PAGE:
Saturday, October 20, 2007
When I started to write this blog, I was employed as a trainer and curriculum writer of material for the Human Service field. Farming was incredibly interesting, and was my real love, although I couldn't see any clear way to making it my living...at least not yet.
Based on my years of good performance and written material, along comes a multi-million-dollar contract, which made my administrators drool and ooze from every bodily orifice, and for which I was to dedicate the bulk of my work time, although I still worked for The Agency. Somewhere along the way, I was sold over to The Contract, and like a Vegas marriage, I was hitched along with no clue how I got there.
After almost a solid year of frustration and bureaucracy in which the bull-shit-o-meter registered almost constant 100, The Agency had already spent too much of the multi-millions, and despite regular warnings from me to start pushing back and making clear our concerns with the behavior of The Contract parties, The Agency found themselves in a bind. So with a ruthlessness and desperation that was reminiscent of a fox that chews its own paw off in the trap, or the lion that will eat the cubs to eliminate any trace of a former rival, my boss (and former best-friend) cut me loose. That Vegas marriage had obliterated all of my former good works and value to The Agency: I was unemployed.
Now anyone that does any farming at all, even the Wee amount we do, knows that does not mean I had nothing to do. I simply spent the first two weeks trying to catch up on necessary chores and pre-winter projects around here to allow the blood to clot, and the sting to heal. (A bit...)
And in a strange twist of fate...I find myself working again. For a farmer! An organic farmer! A woman-run business, organic farm! A woman-run, organic, MAKING MONEY farm! (Yes, Virginia, there is a Santa Claus...)
So, I have stepped off the edge and am going for it. Yeah, making a living at farming. Or making my best effort to, so I will never have to look back and wonder, "Could I have...?" Much of what my new employer/mentor does is what I want to do, only on a much grander scale, (with bigger machines), but knowledge is knowledge, and I learn something amazing every day.
And I'll keep you posted...
Friday, October 19, 2007
Something new on the farm - turkeys! We have never tried to raise meat poultry on the farm, because we've never had anyone to "process" them in the end, but circumstances have changed, and here we go!
(the old pheasant pen...a 4-H project...)
First, I had to build a pen. So from this:
(the old pheasant pen...a 4-H project...)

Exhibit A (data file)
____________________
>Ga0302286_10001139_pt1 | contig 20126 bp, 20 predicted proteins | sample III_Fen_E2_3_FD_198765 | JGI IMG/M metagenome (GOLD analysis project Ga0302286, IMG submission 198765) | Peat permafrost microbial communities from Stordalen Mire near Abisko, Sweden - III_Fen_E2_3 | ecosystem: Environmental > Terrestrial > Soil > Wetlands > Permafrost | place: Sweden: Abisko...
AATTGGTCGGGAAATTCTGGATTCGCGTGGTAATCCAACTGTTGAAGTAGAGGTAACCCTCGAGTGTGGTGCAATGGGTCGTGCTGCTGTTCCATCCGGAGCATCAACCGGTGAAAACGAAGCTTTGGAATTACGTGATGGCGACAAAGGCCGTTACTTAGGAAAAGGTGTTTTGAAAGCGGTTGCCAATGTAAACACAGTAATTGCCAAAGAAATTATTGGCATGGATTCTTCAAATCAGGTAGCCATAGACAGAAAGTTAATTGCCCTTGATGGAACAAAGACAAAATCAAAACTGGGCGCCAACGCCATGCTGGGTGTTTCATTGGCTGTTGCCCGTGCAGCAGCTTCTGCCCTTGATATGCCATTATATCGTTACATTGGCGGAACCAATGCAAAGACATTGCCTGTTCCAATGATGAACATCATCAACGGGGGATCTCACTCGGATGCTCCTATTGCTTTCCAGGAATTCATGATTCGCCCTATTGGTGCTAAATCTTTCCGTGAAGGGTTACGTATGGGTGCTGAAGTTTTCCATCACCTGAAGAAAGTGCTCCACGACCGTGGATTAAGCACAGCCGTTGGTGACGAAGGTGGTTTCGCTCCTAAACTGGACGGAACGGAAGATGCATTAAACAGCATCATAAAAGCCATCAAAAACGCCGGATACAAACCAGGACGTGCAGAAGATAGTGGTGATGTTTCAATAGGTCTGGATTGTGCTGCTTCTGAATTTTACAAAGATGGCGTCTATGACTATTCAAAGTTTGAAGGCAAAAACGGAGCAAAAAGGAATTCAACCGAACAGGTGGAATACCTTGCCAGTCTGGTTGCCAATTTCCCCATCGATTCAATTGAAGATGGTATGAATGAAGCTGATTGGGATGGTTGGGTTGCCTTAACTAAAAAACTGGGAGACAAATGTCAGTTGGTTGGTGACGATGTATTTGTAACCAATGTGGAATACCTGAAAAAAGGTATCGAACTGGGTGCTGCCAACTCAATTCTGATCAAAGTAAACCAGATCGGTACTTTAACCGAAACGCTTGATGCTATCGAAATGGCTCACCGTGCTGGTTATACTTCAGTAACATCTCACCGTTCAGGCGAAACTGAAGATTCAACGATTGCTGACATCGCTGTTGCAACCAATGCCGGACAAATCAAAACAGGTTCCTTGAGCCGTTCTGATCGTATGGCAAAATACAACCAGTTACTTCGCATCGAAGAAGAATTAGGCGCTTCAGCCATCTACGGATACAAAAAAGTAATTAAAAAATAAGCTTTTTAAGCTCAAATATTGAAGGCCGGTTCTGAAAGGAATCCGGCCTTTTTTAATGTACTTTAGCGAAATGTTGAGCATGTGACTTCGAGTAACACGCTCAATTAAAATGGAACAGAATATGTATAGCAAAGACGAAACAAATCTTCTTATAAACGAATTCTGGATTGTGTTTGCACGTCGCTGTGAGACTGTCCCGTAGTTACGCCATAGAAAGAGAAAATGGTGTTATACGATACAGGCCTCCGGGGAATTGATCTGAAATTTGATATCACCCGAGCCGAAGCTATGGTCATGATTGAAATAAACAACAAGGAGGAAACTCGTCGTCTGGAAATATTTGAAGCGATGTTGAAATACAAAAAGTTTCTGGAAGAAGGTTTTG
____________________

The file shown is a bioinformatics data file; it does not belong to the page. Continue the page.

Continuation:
With old or green lumber, no power tools, no concept of level, and no directions...it's fantabulous! Or at least Madison and the poults think so...
That's one Narragansett, and three Bourbon Reds. Sex unknown. At least for now...These guys were the first installment on the new career (more about that coming), and a new "mentor" for the farm, and well, ...you'll see.
Sunday, October 07, 2007
We're going to collect fleece samples and try to get the definitive, "scientific" scale of Shetland colors...or something like that. I'll post a link to the group discussion when it's posted.
The Northeast Shetland Sheepbreeders met at Maple Ridge Farm in Vermont a week or so ago, and I've been holding off reporting so as not to "leak" news of our project, but I think it's safe now...
We are a small group, but this year we hailed from New Hampshire, Vermont, Massachusetts, and New York.
We discussed all kinds of sheepy stuff like marketing our fleeces, composting animals, testing hay, but the discussion that was most lively was around breed standards and especially colors. Shetlands come in a rainbow of colors, 11 recognized for showing and registering purposes. But there is much debate about what's what, and people are constantly trying to make up new names to describe the subtleties they see in their flocks, and it makes it challenging for breeders and anyone trying to promote the breed yet stay true to our Shetland roots...Just look at some of the variety in Linda's flock (her rams):
It was after the potluck that we got to go "play" with some of Linda's sheep. Here is one particularly friendly ewe (the Walmart greeter of the flock):
And it was during all this activity that we formulated the "project"
Friday, October 05, 2007
For those of you not running around with a copy of Poultry Breed Standards tucked under your arm, this guy is an Old English Game Bantam Red Pyle. (Nod if you understand the choice of name...my second choice was Rock, and my daughter hates them both.)
He is a chicken with no real purpose in life, other than to look good. Perhaps someday he will father other little Pyles, (if I take a blow to the head and decide raising bantam chickens is one of my newly discovered passions) otherwise his coming to the farm was just another rescue/acquisition for the stash. Apparently, the concept of stash does not only apply to yarn. His previous owner is going away to college (in a large city where they frown on poultry in the dorms, no matter how small or handsome) and had to find a home for him. In his current state, which is with comb and wattles (a flaw for Old English Game bantams) no one wanted him, and so home to the farm he came. I have no plans to take scalpel and cauterizing iron to his head just to make him "right".
But you have to admit, he is handsome. Doesn't he look just like the model for half of the chicken/country brick-a-brack you see lining the walls of _________(fill in name of the large box store of your choice)?
We think so. Now to build him a coop....